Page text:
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Each of the titles of Mary has its own special meaning and drift, and may be made the subject of a distinct meditation. She is invoked by us as the Mother of Christ. What is the force of thus addressing her? It is to bring before us that she it is whom from the first was prophesied of, and associated with the hopes and prayers of all holy men, of all true worshippers of God, of all who “looked for the redemption of Israel” in every age before that redemption came.
Our Lord was called the Christ, or the Messias, by the Jewish prophets and the Jewish people. The two words Christ and Messias mean the same. They mean in English the “Anointed.” In the old time there were three great ministries or offices by means of which God spoke to His chosen people, the Israelites, or, as they were afterward called, the Jews, viz., that of Priest, that of King, and that of Prophet. Those who were chosen by God for one or other of these offices were solemnly anointed with oil—oil signifying the grace of God, which was given to them for the due performance of their high duties. But our Lord was all three, a Priest, a Prophet, and a King—a Priest, because He offered Himself as a sacrifice for our sins; a Prophet, because He revealed to us the Holy Law of God; and a King, because He rules over us. Thus He is the one true Christ.
It was in expectation of this great Messias that the chosen people, the Jews, or Israelites, or Hebrews (for these are different names for the same people), looked out from age to age. He was to come to set all things right. And next to this great question which occupied their minds, namely, When was He to come, was the question, Who was to be His Mother? It had been told them from the first, not that He should come from heaven, but that He should be born of a Woman. At the time of the fall of Adam, God had said that the seed of the Woman should bruise the Serpent’s head. Who, then, was to be that Woman thus significantly pointed out to the fallen race of Adam? At the end of many centuries, it was further revealed to the Jews that the great Messias, or Christ, the seed of the Woman, should be born of their race, and of one particular tribe of the twelve tribes into which that race was divided. From that time every woman of that tribe hoped to have the great privilege of herself being the Mother of the Messias, or Christ; for it stood to reason, since He was so great, the Mother must be great, and good, and blessed too. Hence it was, among other reasons, that they thought so highly of the marriage state, because, not knowing the mystery of the miraculous conception of the Christ when He was actually to come, they thought that the marriage rite was the ordinance necessary for His coming.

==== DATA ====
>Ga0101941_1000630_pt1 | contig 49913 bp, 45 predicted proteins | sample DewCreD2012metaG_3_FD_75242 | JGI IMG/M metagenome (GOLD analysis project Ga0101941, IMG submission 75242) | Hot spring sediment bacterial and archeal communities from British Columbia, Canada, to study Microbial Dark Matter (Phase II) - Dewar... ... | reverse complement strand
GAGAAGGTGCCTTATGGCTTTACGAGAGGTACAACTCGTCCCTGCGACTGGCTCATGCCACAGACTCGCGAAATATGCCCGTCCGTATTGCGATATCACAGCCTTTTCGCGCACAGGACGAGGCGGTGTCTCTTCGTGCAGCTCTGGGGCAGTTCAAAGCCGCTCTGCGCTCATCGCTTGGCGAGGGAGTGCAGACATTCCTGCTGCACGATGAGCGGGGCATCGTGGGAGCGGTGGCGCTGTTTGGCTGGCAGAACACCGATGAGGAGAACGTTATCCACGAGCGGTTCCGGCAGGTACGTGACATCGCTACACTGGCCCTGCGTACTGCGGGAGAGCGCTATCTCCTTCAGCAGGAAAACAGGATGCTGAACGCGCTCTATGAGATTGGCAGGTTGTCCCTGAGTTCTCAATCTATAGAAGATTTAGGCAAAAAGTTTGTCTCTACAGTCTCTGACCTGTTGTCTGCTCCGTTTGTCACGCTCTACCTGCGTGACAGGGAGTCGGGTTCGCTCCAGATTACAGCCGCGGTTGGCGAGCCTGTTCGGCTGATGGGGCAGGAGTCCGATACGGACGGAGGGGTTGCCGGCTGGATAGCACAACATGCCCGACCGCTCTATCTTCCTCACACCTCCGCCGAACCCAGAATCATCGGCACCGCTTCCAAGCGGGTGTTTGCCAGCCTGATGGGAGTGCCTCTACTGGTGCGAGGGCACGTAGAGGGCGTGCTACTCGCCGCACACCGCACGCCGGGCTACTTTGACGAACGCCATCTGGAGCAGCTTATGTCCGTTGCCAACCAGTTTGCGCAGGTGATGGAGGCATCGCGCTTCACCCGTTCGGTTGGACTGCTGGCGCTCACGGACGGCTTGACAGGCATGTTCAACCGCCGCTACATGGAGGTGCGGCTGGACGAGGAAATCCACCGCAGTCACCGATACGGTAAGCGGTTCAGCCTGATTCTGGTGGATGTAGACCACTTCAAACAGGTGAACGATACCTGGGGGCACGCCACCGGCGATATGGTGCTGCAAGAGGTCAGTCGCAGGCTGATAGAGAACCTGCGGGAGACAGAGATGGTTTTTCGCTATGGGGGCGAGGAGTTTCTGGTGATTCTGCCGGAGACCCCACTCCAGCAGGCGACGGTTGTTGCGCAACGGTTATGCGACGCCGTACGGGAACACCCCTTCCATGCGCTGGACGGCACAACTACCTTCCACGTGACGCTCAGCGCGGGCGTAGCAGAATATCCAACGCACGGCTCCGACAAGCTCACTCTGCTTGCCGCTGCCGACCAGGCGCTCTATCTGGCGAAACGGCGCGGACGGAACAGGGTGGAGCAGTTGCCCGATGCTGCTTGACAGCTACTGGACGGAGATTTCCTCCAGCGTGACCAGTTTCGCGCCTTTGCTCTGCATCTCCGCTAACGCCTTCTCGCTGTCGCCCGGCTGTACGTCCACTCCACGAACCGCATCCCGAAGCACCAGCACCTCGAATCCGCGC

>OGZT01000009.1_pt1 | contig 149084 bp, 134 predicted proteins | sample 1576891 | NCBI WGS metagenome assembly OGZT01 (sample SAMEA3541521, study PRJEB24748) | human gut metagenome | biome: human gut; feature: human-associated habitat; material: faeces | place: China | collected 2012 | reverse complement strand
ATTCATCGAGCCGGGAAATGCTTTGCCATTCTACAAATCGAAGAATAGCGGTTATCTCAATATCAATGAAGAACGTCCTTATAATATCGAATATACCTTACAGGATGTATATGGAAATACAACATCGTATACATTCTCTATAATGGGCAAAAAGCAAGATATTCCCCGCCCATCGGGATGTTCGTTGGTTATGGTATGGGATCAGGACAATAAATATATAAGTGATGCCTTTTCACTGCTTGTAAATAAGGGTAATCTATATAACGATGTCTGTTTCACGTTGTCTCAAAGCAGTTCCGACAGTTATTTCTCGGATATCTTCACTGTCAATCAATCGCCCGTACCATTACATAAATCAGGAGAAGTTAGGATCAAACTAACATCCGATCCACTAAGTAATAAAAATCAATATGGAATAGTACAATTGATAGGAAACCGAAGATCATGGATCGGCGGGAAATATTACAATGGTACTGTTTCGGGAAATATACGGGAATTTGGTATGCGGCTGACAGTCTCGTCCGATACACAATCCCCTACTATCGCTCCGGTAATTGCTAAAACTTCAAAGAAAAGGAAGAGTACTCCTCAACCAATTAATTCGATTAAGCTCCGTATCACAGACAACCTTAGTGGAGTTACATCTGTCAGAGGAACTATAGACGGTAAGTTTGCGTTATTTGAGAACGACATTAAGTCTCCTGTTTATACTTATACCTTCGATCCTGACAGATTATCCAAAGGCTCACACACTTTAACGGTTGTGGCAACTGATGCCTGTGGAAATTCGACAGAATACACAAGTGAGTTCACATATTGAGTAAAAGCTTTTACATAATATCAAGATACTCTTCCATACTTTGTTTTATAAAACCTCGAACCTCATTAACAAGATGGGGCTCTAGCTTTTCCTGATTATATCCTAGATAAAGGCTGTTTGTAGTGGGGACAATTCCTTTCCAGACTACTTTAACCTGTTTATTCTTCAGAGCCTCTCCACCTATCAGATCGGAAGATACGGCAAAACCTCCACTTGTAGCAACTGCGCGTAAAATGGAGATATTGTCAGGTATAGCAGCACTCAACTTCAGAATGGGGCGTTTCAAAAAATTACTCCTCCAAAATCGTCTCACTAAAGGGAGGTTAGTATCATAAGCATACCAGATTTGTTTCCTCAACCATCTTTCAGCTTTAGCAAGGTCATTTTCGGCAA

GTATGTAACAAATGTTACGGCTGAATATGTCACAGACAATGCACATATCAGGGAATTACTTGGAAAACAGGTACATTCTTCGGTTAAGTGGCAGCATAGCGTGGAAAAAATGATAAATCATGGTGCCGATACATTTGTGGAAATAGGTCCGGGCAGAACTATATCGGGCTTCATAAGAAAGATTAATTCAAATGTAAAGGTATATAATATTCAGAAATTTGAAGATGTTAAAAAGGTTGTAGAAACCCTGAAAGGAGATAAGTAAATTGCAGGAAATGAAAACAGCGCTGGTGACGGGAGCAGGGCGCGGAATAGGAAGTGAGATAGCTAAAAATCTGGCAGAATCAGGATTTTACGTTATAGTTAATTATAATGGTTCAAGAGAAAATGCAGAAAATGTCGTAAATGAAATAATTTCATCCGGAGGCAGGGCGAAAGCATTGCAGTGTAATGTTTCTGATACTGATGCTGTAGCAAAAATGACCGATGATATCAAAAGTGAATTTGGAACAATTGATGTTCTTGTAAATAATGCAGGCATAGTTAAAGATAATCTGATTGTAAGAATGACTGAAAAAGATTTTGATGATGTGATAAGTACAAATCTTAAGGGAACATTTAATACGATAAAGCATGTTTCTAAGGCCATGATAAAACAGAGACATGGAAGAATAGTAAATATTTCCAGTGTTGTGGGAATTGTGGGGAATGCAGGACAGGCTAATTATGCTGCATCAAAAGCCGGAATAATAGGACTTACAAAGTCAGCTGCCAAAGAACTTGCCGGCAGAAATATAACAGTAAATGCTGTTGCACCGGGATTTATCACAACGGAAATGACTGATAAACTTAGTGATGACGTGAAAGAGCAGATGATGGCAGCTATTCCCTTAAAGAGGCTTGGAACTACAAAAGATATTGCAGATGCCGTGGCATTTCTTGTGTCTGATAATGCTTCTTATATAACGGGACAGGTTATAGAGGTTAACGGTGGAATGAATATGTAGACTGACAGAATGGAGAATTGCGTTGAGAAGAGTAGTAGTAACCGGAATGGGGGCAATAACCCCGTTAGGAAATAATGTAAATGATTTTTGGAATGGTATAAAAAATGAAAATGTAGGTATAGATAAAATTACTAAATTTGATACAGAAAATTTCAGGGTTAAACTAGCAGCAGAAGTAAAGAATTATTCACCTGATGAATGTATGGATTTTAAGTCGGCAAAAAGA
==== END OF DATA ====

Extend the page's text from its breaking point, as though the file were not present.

Hence it was, if Mary had been as other women, she would have longed for marriage, as opening on her the prospect of bearing the great King. But she was too humble and too pure for such thoughts. She had been inspired to choose that better way of serving God which had not been made known to the Jews—the state of Virginity. She preferred to be His Spouse to being His Mother. Accordingly, when the Angel Gabriel announced to her her high destiny, she shrank from it till she was assured that it would not oblige her to revoke her purpose of a virgin life devoted to her God.
Thus was it that she became the Mother of the Christ, not in that way which pious women for so many ages had expected Him, but, declining the grace of such maternity, she gained it by means of a higher grace. And this is the full meaning of St. Elizabeth’s words, when the Blessed Virgin came to visit her, which we use in the Hail Mary: “Blessed art thou among women, and blessed is the fruit of thy womb.” And therefore it is that in the Devotion called the “Crown of Twelve Stars” we give praise to God the Holy Ghost, through whom she was both Virgin and Mother.
Meditations and Devotions, see http://www.newmanreader.org